Under the Uniform Premarital Agreement Act, N.J.S.A. 37:2-31 et seq., a premarital or pre-civil union agreement must be in writing, with a statement of assets annexed thereto, signed by both parties, and it is enforceable without consideration. See N.J.S.A. 37:2-33. Likewise, any amendment to or revocation of the premarital agreement must be in writing and signed by both parties. See N.J.S.A. 37:2-37.
With respect to premarital agreements, New Jersey courts have held that a spouse’s promise to marry may constitute the only consideration for the antenuptial promise being enforced. See Marschall v. Marschall, 195 N.J. Super. 16 (Ch. Div. 1984). This is so because the premarital agreement is reached when the parties are not adversaries, “when the relationship is at its closest, when the parties are least likely to be cautious in dealing with each other.” Id.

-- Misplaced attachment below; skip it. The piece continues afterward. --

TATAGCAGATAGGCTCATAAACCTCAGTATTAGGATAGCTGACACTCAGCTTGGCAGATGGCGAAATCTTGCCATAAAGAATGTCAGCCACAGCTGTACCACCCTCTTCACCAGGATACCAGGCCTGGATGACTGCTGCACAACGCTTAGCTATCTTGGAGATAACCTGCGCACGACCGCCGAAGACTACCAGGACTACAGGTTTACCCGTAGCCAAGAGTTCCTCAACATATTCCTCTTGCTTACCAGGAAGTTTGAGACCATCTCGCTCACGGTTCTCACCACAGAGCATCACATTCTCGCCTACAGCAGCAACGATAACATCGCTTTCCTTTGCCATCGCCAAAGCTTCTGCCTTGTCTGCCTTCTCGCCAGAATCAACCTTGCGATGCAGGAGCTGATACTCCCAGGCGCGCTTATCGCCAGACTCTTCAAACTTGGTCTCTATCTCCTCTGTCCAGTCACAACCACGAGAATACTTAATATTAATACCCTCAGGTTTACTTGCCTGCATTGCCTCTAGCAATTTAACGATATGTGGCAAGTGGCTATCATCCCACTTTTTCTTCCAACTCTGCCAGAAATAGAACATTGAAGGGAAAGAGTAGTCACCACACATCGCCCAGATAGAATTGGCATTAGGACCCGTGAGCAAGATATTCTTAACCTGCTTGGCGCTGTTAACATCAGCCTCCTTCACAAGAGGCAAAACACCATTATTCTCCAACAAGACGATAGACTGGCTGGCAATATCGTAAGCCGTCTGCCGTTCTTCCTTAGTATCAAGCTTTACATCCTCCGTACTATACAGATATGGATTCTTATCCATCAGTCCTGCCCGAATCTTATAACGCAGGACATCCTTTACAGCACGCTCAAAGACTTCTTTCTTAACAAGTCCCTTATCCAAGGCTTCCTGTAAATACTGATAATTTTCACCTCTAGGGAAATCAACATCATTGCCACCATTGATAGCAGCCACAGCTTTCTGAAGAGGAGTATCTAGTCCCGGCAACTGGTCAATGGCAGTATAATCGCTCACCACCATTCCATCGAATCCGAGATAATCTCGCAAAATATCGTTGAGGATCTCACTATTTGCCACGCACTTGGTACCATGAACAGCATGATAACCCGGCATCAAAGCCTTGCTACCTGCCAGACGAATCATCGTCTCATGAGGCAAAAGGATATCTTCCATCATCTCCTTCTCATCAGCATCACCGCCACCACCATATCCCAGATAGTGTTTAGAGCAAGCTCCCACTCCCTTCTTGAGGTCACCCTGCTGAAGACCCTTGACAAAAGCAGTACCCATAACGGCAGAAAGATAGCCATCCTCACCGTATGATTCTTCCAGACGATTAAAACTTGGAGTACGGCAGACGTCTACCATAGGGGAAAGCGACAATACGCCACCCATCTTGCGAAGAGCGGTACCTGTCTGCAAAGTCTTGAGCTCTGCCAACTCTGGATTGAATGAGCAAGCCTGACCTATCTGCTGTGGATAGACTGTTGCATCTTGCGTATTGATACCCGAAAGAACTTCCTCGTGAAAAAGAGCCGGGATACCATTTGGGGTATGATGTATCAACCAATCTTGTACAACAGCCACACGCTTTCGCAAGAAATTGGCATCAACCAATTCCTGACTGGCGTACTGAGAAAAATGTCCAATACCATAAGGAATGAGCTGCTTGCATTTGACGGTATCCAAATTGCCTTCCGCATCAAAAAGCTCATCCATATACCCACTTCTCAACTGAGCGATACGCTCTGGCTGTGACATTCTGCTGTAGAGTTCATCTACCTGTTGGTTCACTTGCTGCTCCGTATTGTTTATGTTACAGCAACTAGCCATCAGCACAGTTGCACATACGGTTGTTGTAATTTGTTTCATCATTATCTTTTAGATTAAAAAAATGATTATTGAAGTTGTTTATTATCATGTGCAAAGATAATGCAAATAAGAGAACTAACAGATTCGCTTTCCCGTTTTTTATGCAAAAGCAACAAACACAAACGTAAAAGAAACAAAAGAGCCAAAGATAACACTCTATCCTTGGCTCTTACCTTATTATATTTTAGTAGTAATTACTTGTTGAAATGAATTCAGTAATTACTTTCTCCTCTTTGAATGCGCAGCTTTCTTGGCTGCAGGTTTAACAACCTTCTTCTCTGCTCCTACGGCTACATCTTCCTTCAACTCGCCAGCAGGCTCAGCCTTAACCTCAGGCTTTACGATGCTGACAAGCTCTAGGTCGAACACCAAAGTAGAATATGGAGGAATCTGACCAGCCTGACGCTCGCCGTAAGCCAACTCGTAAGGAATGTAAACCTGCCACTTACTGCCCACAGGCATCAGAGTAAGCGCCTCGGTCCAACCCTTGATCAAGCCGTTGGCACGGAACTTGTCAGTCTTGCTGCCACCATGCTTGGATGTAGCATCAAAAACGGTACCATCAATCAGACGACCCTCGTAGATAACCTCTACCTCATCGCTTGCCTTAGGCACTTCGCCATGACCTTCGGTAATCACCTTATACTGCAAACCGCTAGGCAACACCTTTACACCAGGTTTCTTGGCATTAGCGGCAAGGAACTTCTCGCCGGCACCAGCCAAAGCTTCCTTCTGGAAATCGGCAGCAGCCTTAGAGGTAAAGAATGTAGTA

As such, if the premarital agreement is in writing, attaches a statement of the parties’ assets, and is signed by both parties. Although it is a contract, no specific consideration (bargained for exchange) is required for the enforcement of a valid, written and signed premarital agreement other than the parties’ promise to marry itself.